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Section 3: Research background

Dyslexia was first reported in a journal article in 1896. See the British Dyslexia Association (BDA) website for the full story of Percy, the first reported person with dyslexia.
 
Since then, many researchers have followed different avenues of research including biological (genetics and neurology), cognitive (information-processing) and behavioural (primary characteristics such as reading and spelling) routes. Research is an active, interesting and continually developing area. New discoveries about dyslexia may be made in the future. 

Health warning: all research findings need to be considered with care as some findings can be more reliable than others, some may appear contradictory and all are dependent on many factors.

The information on recent research and theories about dyslexia (A Framework for Understanding Dyslexia) gives more detail about the different avenues of research that have given rise to theories about dyslexia with some of the key developments in each area that can inform the way you develop provision for learners with dyslexia:

  1. Biological – includes heritability of reading sub-skills / gene markers for dyslexia; the use of new technologies, such as PET and MRI scans to study areas of the brain including the cerebellum;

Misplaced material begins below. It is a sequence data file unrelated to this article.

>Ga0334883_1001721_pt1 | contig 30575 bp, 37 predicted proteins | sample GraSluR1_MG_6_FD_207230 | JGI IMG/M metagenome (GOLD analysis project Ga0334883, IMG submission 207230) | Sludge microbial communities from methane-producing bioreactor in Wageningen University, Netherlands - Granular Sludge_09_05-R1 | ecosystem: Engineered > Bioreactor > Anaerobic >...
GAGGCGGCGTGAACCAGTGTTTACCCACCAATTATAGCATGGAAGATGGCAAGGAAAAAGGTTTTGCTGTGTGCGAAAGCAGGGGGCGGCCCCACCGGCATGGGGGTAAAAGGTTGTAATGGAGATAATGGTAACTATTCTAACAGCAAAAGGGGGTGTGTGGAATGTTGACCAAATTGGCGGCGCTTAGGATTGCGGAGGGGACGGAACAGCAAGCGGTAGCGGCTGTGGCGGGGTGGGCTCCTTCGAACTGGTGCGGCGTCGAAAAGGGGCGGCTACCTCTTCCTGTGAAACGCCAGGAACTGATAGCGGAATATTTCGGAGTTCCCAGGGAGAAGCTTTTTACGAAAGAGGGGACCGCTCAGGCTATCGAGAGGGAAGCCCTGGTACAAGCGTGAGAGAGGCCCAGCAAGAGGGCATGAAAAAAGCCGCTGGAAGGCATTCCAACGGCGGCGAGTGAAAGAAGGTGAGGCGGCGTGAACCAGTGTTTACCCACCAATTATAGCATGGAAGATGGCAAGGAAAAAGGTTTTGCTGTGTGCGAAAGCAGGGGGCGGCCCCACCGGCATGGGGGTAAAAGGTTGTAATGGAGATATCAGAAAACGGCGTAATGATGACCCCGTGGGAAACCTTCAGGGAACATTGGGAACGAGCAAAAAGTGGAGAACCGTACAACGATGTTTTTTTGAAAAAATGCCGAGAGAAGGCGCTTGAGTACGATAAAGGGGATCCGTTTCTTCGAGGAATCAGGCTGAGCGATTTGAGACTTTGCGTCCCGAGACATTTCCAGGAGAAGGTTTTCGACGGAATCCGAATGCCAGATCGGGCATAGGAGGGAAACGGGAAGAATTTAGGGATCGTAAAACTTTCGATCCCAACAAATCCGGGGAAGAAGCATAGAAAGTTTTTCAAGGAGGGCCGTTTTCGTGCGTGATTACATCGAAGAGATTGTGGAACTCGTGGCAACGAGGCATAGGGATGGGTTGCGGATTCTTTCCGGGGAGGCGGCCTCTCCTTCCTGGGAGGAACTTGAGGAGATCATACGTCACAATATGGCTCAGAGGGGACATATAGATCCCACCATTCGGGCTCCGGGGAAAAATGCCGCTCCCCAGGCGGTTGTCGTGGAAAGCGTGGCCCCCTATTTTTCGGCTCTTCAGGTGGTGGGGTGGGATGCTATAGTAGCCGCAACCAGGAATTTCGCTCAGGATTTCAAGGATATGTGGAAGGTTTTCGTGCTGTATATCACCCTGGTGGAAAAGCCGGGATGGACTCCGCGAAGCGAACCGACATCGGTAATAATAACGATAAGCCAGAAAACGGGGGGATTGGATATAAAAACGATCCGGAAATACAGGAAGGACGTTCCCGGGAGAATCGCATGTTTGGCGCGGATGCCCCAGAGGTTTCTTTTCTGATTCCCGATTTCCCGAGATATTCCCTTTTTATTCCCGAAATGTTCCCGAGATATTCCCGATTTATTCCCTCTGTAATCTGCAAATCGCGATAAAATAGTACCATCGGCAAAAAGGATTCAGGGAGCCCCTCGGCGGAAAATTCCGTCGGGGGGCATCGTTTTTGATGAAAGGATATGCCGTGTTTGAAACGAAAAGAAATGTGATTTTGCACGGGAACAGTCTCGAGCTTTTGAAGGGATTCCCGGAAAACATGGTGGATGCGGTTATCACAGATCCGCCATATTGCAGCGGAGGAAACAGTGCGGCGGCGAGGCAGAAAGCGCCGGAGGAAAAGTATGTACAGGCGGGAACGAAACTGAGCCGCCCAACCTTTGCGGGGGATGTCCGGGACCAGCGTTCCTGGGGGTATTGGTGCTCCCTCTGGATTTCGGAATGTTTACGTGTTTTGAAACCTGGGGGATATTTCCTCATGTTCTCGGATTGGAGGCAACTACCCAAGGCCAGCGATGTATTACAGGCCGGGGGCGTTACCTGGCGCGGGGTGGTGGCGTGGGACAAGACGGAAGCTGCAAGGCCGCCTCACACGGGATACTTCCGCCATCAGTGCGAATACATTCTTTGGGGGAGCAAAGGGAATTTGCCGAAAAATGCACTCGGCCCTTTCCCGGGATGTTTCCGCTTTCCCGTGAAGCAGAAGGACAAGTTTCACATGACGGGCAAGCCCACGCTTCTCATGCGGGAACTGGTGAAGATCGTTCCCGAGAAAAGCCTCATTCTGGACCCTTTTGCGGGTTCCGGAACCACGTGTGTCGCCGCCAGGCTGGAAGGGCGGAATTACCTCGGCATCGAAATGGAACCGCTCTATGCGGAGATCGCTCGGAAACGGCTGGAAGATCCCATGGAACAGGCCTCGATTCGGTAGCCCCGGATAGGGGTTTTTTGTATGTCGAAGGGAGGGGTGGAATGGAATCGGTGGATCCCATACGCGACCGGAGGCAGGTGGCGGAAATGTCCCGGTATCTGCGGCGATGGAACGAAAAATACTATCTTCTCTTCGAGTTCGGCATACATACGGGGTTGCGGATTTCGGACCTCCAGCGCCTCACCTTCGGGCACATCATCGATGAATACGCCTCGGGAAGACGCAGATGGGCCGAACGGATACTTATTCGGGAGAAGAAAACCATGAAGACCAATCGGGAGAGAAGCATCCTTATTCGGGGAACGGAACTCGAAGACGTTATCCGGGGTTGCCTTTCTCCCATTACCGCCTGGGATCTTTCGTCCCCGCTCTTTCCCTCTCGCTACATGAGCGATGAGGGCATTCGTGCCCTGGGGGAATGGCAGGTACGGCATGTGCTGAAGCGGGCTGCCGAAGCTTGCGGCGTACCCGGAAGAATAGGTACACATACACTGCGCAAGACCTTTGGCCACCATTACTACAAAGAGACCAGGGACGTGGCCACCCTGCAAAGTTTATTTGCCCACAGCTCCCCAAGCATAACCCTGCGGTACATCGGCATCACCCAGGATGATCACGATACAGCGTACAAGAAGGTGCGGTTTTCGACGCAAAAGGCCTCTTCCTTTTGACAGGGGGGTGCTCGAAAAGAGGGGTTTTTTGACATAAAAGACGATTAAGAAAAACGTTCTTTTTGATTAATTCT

2. Cognitive – includes phonological processing, visual difficulties, automaticity, working memory and the ‘difference’ model, which focuses on cognitive differences rather than deficits; and
  3. The social interactive theory – focuses on society’s reactions to dyslexia.

The Framework also gives a helpful summary of resources for teachers, offering details of each theory known up until 2004, the underpinning research and researchers involved, and the implications for teaching practice.

This information can help you to think about different ways of structuring support for learners with dyslexia within your organisation, training staff and ensuring quality of teaching and learning.

A recent independent report to the Secretary of State for Children, Families and Schools, Identifying and Teaching Children and Young People with Dyslexia and Literacy Difficulties (2009) led by Dr Jim Rose, consulted widely to produce findings and suggestions about the teaching, learning and support of those with dyslexia.

Ofsted research includes surveys such as Progression post-16 (2011) which evaluates provision in post-16 settings for learners with learning difficulties, including dyslexia, up to the age of 25 and supplies detailed case studies. 
 
Findings from Ofsted and other research indicate that, although there are examples of good teaching and learning for people with dyslexia, there are also gaps that providers and all those involved in delivering teaching, learning and training need to address. Find out more information about research and theories.

Research into dyslexia and other learning difficulties and / or disabilities is ongoing and if you are interested in keeping abreast of new findings, a search engine query on ‘dyslexia research’ will provide more recent findings. Ofsted is a good source of reviews and surveys of practice and the BDA has an informative section on its website about sources of research, which includes online links, journals, reports and publications about dyslexia research.